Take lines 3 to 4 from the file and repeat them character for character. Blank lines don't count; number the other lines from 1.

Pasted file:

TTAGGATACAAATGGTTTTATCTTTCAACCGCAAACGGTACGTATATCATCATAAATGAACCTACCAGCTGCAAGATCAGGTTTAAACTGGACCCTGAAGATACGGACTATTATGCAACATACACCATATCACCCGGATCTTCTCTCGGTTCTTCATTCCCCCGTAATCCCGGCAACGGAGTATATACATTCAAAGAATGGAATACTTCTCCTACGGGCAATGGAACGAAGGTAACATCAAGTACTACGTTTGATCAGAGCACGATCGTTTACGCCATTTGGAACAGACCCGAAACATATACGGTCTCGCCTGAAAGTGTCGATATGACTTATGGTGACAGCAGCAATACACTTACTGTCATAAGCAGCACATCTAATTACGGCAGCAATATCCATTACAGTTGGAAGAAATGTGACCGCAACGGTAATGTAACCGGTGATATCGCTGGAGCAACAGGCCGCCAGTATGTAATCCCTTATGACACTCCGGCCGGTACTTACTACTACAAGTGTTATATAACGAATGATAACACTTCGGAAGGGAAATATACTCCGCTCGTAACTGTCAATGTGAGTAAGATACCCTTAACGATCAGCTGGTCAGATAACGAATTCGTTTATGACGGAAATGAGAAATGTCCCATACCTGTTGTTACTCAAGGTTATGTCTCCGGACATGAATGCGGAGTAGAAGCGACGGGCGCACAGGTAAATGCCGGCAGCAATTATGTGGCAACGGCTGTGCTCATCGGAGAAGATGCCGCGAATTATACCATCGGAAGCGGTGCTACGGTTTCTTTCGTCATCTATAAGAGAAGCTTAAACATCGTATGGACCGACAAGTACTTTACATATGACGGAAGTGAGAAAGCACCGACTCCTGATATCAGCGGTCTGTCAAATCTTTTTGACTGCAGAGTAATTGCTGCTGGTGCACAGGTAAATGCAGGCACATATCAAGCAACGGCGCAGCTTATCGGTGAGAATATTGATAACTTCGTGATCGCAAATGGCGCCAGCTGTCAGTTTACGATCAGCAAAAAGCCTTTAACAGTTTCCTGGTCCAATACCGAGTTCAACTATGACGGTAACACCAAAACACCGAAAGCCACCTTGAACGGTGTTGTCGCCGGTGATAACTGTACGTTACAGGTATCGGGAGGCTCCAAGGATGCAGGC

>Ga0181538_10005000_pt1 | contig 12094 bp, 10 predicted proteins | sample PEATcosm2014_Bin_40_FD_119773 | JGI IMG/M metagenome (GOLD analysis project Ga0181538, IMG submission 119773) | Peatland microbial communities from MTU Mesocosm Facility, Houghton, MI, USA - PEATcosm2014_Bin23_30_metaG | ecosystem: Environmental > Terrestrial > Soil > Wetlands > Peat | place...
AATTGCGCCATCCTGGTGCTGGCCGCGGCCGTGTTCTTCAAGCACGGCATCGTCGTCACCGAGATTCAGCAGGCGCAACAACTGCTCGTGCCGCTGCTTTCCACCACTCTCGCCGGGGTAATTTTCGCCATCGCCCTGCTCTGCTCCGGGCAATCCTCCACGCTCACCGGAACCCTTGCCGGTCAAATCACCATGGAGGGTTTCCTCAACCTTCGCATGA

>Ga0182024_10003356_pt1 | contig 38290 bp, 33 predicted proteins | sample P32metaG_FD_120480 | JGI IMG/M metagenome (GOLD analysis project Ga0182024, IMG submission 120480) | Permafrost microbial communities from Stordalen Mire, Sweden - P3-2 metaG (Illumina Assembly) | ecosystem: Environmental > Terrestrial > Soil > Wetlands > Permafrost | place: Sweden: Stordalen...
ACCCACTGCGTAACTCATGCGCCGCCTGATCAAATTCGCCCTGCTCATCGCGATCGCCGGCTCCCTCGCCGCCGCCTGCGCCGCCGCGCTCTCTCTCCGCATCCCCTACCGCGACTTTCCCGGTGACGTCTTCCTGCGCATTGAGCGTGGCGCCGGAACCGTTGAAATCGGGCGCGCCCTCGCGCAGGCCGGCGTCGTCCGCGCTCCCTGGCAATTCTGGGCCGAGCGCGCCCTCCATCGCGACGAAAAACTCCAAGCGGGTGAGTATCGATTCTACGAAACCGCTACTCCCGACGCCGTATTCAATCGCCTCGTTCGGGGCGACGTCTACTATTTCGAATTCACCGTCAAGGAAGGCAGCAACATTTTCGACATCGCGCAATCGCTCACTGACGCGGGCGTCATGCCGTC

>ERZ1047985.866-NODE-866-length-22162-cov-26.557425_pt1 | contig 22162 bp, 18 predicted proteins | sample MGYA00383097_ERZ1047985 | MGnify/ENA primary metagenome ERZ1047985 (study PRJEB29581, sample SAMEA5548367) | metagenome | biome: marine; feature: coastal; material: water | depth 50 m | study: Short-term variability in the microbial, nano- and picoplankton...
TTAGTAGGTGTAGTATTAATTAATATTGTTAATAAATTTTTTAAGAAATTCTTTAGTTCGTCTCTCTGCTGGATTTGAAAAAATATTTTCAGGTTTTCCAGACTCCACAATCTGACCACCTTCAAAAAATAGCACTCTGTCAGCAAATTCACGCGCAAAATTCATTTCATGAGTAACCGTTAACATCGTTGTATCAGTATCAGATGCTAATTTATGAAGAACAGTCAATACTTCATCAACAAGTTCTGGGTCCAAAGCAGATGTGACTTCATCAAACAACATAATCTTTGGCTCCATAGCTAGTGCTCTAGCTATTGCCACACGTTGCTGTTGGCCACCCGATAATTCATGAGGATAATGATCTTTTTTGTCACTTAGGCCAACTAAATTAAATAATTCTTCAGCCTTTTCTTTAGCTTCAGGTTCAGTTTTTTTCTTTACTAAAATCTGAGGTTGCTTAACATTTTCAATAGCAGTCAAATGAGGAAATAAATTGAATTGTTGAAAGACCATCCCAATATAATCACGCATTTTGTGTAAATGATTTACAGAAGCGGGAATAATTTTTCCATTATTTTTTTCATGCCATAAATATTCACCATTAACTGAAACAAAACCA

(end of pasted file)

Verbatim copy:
AATTGCGCCATCCTGGTGCTGGCCGCGGCCGTGTTCTTCAAGCACGGCATCGTCGTCACCGAGATTCAGCAGGCGCAACAACTGCTCGTGCCGCTGCTTTCCACCACTCTCGCCGGGGTAATTTTCGCCATCGCCCTGCTCTGCTCCGGGCAATCCTCCACGCTCACCGGAACCCTTGCCGGTCAAATCACCATGGAGGGTTTCCTCAACCTTCGCATGA

>Ga0182024_10003356_pt1 | contig 38290 bp, 33 predicted proteins | sample P32metaG_FD_120480 | JGI IMG/M metagenome (GOLD analysis project Ga0182024, IMG submission 120480) | Permafrost microbial communities from Stordalen Mire, Sweden - P3-2 metaG (Illumina Assembly) | ecosystem: Environmental > Terrestrial > Soil > Wetlands > Permafrost | place: Sweden: Stordalen...